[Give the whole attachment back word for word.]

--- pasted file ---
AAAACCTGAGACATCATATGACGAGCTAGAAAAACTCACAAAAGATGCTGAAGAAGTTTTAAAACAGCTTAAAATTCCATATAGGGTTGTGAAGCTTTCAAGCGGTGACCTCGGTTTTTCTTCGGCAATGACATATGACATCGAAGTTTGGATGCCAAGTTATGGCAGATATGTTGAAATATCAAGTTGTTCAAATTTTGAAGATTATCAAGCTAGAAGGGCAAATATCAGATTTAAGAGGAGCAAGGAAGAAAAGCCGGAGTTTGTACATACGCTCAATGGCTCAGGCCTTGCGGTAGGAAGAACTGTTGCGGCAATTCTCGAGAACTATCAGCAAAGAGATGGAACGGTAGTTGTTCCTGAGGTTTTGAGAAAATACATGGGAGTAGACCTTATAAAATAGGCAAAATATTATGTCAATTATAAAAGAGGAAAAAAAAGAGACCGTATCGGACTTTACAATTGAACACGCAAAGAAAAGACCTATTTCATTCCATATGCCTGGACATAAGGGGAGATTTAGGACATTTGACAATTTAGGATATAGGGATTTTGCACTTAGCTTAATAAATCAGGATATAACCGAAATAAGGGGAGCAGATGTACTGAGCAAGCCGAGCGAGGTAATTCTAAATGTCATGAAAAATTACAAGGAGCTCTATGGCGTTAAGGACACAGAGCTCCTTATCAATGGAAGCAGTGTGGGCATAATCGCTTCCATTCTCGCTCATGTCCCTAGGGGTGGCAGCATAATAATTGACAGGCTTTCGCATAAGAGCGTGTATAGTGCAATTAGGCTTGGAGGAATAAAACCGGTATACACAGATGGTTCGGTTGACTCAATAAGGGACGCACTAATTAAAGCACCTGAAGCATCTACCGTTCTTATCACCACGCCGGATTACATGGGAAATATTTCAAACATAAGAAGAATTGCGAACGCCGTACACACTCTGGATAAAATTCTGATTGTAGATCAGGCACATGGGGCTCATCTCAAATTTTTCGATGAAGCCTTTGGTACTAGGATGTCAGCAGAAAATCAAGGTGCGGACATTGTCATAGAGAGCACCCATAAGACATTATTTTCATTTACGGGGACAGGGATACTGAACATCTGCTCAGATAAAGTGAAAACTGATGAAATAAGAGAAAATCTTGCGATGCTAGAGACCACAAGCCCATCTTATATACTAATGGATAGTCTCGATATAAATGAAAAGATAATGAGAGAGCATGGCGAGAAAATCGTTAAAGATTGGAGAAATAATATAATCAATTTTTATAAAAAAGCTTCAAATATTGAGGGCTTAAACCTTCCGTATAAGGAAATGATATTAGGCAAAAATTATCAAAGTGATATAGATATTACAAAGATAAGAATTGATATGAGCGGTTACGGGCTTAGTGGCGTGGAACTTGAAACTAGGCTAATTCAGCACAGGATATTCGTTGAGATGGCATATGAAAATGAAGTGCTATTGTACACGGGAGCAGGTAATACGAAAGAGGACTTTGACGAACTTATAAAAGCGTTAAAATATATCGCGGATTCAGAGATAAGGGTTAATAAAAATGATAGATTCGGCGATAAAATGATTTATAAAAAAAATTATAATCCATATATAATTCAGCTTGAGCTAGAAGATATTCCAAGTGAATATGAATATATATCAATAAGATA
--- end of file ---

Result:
AAAACCTGAGACATCATATGACGAGCTAGAAAAACTCACAAAAGATGCTGAAGAAGTTTTAAAACAGCTTAAAATTCCATATAGGGTTGTGAAGCTTTCAAGCGGTGACCTCGGTTTTTCTTCGGCAATGACATATGACATCGAAGTTTGGATGCCAAGTTATGGCAGATATGTTGAAATATCAAGTTGTTCAAATTTTGAAGATTATCAAGCTAGAAGGGCAAATATCAGATTTAAGAGGAGCAAGGAAGAAAAGCCGGAGTTTGTACATACGCTCAATGGCTCAGGCCTTGCGGTAGGAAGAACTGTTGCGGCAATTCTCGAGAACTATCAGCAAAGAGATGGAACGGTAGTTGTTCCTGAGGTTTTGAGAAAATACATGGGAGTAGACCTTATAAAATAGGCAAAATATTATGTCAATTATAAAAGAGGAAAAAAAAGAGACCGTATCGGACTTTACAATTGAACACGCAAAGAAAAGACCTATTTCATTCCATATGCCTGGACATAAGGGGAGATTTAGGACATTTGACAATTTAGGATATAGGGATTTTGCACTTAGCTTAATAAATCAGGATATAACCGAAATAAGGGGAGCAGATGTACTGAGCAAGCCGAGCGAGGTAATTCTAAATGTCATGAAAAATTACAAGGAGCTCTATGGCGTTAAGGACACAGAGCTCCTTATCAATGGAAGCAGTGTGGGCATAATCGCTTCCATTCTCGCTCATGTCCCTAGGGGTGGCAGCATAATAATTGACAGGCTTTCGCATAAGAGCGTGTATAGTGCAATTAGGCTTGGAGGAATAAAACCGGTATACACAGATGGTTCGGTTGACTCAATAAGGGACGCACTAATTAAAGCACCTGAAGCATCTACCGTTCTTATCACCACGCCGGATTACATGGGAAATATTTCAAACATAAGAAGAATTGCGAACGCCGTACACACTCTGGATAAAATTCTGATTGTAGATCAGGCACATGGGGCTCATCTCAAATTTTTCGATGAAGCCTTTGGTACTAGGATGTCAGCAGAAAATCAAGGTGCGGACATTGTCATAGAGAGCACCCATAAGACATTATTTTCATTTACGGGGACAGGGATACTGAACATCTGCTCAGATAAAGTGAAAACTGATGAAATAAGAGAAAATCTTGCGATGCTAGAGACCACAAGCCCATCTTATATACTAATGGATAGTCTCGATATAAATGAAAAGATAATGAGAGAGCATGGCGAGAAAATCGTTAAAGATTGGAGAAATAATATAATCAATTTTTATAAAAAAGCTTCAAATATTGAGGGCTTAAACCTTCCGTATAAGGAAATGATATTAGGCAAAAATTATCAAAGTGATATAGATATTACAAAGATAAGAATTGATATGAGCGGTTACGGGCTTAGTGGCGTGGAACTTGAAACTAGGCTAATTCAGCACAGGATATTCGTTGAGATGGCATATGAAAATGAAGTGCTATTGTACACGGGAGCAGGTAATACGAAAGAGGACTTTGACGAACTTATAAAAGCGTTAAAATATATCGCGGATTCAGAGATAAGGGTTAATAAAAATGATAGATTCGGCGATAAAATGATTTATAAAAAAAATTATAATCCATATATAATTCAGCTTGAGCTAGAAGATATTCCAAGTGAATATGAATATATATCAATAAGATA